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Although it probably gets written off as a minor entry in Kevin Costner’s career, I’ve always liked “Fandango”, a movie that should’ve made him a star much earlier. It’s a rowdy, beery right of passage movie about college guys on one last jaunt across Texas before Vietnam, marriage and adulthood set the hooks in them. Costner plays Gardner Barnes, a fine son of Texas who seems to have known and squandered privilege his whole life. He ringleads the last Fandango into the wilds of West Texas with his buddies both as an escape from encroaching adulthood, but as a last gift to friends he has every reason to believe he’ll never see again.

The movie itself is full of great period touches that, while never explicitly showing Austin in 1971, give you a sense of the blossoming freewheeling culture that nurtured these┬ácharacters. Filmed for the most part in sunbaked, beautiful West Texas desert, it functions as the sort of eulogy we’re used to seeing in Westerns. Instead of say, Gus and Woodrow, we have Gardner, Kenneth, Phil and Co., who have run out of time and country to be wild in. Something about this sort of story speaks to our notions of Texas manhood and the ways we find to negotiate the space between the legends and the lives we can expect to live. These were boys raised to be wild-good natured- but wild. Trying to land the next step in life with some dignity isn’t a lesson that comes as freely.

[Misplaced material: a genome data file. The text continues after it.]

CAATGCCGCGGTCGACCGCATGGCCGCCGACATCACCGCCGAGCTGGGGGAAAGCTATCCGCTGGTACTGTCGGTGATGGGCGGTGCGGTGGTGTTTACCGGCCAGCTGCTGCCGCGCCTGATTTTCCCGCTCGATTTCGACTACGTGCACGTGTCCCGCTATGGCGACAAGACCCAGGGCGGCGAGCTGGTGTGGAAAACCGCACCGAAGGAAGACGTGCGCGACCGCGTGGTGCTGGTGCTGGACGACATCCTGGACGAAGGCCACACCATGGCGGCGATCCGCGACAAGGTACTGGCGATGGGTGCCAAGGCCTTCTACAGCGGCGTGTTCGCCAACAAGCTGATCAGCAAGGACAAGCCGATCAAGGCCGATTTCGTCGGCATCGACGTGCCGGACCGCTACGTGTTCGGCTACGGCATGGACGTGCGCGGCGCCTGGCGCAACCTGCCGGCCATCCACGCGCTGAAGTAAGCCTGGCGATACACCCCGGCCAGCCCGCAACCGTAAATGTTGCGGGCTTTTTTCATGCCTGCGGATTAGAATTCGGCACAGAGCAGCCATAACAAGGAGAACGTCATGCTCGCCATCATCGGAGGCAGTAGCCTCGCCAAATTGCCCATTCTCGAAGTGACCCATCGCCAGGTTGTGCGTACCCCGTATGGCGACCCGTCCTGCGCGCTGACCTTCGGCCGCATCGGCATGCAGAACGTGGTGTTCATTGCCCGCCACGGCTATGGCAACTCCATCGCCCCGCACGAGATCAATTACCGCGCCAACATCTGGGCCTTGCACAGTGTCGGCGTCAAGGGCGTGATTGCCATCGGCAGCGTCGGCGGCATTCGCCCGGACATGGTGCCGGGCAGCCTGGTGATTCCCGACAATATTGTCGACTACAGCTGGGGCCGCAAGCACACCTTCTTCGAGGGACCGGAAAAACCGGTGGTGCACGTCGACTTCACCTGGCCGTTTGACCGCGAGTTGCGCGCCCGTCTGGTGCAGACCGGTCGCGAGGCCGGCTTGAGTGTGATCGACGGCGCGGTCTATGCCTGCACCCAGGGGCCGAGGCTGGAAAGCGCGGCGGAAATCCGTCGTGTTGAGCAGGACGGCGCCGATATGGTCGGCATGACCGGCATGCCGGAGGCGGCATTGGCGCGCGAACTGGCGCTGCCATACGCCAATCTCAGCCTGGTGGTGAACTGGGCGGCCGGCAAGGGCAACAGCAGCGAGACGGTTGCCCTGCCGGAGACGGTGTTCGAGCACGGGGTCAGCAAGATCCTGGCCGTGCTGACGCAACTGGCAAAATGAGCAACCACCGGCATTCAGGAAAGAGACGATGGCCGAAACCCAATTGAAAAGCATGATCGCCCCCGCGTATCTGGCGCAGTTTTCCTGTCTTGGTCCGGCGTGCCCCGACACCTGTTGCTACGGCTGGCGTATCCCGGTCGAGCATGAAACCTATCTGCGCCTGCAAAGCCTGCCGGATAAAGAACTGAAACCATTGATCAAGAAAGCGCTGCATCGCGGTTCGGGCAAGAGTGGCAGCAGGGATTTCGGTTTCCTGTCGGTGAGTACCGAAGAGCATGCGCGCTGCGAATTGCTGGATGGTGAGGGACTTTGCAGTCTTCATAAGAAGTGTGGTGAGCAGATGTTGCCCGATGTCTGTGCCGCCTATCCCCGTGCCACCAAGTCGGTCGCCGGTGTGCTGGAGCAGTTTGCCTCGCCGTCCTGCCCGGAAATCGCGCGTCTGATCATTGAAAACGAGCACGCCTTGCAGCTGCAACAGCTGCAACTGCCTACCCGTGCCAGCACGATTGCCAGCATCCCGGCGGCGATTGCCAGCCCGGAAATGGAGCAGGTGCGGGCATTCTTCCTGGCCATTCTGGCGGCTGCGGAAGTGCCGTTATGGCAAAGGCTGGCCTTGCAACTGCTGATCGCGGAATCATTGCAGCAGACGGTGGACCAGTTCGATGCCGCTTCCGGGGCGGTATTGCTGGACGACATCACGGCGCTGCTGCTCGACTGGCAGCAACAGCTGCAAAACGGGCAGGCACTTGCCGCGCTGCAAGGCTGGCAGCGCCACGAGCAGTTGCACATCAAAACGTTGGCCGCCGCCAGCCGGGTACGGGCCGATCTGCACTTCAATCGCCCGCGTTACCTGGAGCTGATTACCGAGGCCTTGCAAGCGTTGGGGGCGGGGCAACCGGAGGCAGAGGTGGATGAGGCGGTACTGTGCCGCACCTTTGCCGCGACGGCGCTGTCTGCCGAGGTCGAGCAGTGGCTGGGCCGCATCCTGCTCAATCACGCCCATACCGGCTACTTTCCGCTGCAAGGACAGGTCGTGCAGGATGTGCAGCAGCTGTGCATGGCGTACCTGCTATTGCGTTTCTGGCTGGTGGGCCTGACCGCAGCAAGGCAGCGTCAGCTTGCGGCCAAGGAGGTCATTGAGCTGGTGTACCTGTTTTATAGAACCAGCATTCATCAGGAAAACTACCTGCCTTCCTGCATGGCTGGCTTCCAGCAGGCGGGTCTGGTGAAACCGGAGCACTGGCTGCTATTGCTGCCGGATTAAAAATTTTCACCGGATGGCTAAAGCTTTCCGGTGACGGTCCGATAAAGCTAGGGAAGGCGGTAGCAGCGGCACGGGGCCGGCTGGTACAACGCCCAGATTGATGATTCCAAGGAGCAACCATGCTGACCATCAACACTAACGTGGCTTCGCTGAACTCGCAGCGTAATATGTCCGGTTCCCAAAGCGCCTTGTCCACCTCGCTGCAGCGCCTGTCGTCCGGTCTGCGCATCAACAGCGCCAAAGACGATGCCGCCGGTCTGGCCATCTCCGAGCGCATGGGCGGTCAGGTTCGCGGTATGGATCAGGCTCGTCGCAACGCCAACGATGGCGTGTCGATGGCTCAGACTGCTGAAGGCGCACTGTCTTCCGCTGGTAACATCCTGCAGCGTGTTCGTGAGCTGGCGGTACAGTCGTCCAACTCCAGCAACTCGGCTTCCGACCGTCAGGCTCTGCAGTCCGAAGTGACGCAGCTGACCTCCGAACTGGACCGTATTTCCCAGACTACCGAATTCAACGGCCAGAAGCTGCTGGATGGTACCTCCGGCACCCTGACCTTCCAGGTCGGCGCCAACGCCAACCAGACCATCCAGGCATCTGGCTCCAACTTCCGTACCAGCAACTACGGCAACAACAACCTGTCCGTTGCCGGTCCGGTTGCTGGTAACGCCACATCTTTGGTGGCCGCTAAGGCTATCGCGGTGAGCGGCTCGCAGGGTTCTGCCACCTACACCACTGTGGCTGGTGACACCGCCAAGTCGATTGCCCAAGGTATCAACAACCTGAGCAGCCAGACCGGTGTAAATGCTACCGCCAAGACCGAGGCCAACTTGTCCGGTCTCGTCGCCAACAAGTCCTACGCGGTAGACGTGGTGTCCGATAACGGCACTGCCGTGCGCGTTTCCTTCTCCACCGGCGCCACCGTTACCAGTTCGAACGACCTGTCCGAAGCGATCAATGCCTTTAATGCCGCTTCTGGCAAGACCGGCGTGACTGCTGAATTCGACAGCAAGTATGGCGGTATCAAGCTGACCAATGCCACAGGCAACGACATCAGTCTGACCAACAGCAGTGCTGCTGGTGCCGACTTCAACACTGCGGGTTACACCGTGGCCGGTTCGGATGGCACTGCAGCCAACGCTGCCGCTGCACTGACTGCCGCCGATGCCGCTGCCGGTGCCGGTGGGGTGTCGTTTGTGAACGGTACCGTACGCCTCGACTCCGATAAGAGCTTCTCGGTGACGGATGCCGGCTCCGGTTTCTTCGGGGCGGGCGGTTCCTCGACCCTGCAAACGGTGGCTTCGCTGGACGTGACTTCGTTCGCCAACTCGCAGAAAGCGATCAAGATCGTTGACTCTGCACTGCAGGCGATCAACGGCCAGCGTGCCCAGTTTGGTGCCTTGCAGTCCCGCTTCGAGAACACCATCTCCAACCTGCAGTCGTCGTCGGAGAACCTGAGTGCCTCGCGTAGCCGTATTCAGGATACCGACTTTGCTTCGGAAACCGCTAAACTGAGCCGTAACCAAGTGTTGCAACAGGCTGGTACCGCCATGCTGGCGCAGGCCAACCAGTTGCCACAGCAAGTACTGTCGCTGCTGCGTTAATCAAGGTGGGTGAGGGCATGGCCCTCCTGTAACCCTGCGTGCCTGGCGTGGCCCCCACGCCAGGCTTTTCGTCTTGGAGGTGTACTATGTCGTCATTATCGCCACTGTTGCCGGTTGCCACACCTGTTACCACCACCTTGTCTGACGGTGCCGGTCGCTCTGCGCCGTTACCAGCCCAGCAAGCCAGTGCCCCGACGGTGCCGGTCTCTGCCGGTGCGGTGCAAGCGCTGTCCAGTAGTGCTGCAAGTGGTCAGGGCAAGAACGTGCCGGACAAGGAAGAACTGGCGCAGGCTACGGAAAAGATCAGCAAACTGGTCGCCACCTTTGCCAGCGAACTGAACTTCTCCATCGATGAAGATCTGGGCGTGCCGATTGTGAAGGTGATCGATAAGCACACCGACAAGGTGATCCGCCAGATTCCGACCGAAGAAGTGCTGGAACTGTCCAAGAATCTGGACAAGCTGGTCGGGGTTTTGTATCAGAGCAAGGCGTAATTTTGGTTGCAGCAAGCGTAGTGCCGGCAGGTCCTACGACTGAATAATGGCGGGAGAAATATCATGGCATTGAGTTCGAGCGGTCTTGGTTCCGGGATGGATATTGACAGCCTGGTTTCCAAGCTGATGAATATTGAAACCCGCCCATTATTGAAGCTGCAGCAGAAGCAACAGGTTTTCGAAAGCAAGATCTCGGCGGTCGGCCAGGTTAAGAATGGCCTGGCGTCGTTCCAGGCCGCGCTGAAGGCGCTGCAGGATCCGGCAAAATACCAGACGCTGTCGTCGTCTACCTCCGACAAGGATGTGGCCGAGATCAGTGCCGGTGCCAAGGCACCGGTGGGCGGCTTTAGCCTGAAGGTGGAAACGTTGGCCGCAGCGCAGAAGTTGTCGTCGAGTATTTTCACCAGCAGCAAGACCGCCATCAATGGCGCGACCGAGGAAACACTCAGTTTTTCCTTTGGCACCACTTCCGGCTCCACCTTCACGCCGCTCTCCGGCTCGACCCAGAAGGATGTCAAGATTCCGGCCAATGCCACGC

The quest eventually ends up in San Elizario, Texas (outside El Paso) where loose ends are tied up and Costner, as Gardner, makes his final getaway. It’s not hard to imagine this movie as a spiritual prequel to another Costner movie, Tin Cup.

Tin Cup finds Costner playing Roy McAvoy, essentially the same character as he played in Fandango, but older, disillusioned and gone a little to seed. The same rakish charm is there, and the same careless attitude toward his talents. McAvoy is a washed up former college golf hotshot whiling away his life at a West Texas driving range, not far from where we last saw Gardener in Fandango. ┬áThese movies are only connected by a few threads, namely Kevin Costner and West Texas, but they touch on strikingly similar subjects with the same deft touch. Beyond all that they’re both funny, insightful looks at Texas manhood and the sometimes unseemly routes it takes.